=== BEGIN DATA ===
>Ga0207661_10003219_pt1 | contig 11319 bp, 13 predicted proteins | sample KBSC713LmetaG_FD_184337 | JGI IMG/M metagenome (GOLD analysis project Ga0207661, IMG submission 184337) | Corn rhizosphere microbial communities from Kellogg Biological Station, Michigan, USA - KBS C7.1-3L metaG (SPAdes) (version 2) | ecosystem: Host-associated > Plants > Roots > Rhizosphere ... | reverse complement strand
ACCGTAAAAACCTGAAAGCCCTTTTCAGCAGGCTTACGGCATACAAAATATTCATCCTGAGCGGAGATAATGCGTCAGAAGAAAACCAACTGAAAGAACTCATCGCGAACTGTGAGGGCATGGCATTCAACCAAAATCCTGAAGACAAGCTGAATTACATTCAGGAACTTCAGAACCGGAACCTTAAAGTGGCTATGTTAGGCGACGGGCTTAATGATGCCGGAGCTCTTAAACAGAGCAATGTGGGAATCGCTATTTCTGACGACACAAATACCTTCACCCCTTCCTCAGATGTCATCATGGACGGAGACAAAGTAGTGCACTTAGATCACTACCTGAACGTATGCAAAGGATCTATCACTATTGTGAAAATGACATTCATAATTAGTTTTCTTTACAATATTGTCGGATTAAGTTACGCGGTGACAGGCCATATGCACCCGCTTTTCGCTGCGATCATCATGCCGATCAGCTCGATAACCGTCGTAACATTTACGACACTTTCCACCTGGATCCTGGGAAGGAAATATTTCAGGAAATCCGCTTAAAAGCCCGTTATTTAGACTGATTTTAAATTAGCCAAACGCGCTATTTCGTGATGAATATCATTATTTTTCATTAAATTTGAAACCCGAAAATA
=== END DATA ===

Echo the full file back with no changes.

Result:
>Ga0207661_10003219_pt1 | contig 11319 bp, 13 predicted proteins | sample KBSC713LmetaG_FD_184337 | JGI IMG/M metagenome (GOLD analysis project Ga0207661, IMG submission 184337) | Corn rhizosphere microbial communities from Kellogg Biological Station, Michigan, USA - KBS C7.1-3L metaG (SPAdes) (version 2) | ecosystem: Host-associated > Plants > Roots > Rhizosphere ... | reverse complement strand
ACCGTAAAAACCTGAAAGCCCTTTTCAGCAGGCTTACGGCATACAAAATATTCATCCTGAGCGGAGATAATGCGTCAGAAGAAAACCAACTGAAAGAACTCATCGCGAACTGTGAGGGCATGGCATTCAACCAAAATCCTGAAGACAAGCTGAATTACATTCAGGAACTTCAGAACCGGAACCTTAAAGTGGCTATGTTAGGCGACGGGCTTAATGATGCCGGAGCTCTTAAACAGAGCAATGTGGGAATCGCTATTTCTGACGACACAAATACCTTCACCCCTTCCTCAGATGTCATCATGGACGGAGACAAAGTAGTGCACTTAGATCACTACCTGAACGTATGCAAAGGATCTATCACTATTGTGAAAATGACATTCATAATTAGTTTTCTTTACAATATTGTCGGATTAAGTTACGCGGTGACAGGCCATATGCACCCGCTTTTCGCTGCGATCATCATGCCGATCAGCTCGATAACCGTCGTAACATTTACGACACTTTCCACCTGGATCCTGGGAAGGAAATATTTCAGGAAATCCGCTTAAAAGCCCGTTATTTAGACTGATTTTAAATTAGCCAAACGCGCTATTTCGTGATGAATATCATTATTTTTCATTAAATTTGAAACCCGAAAATA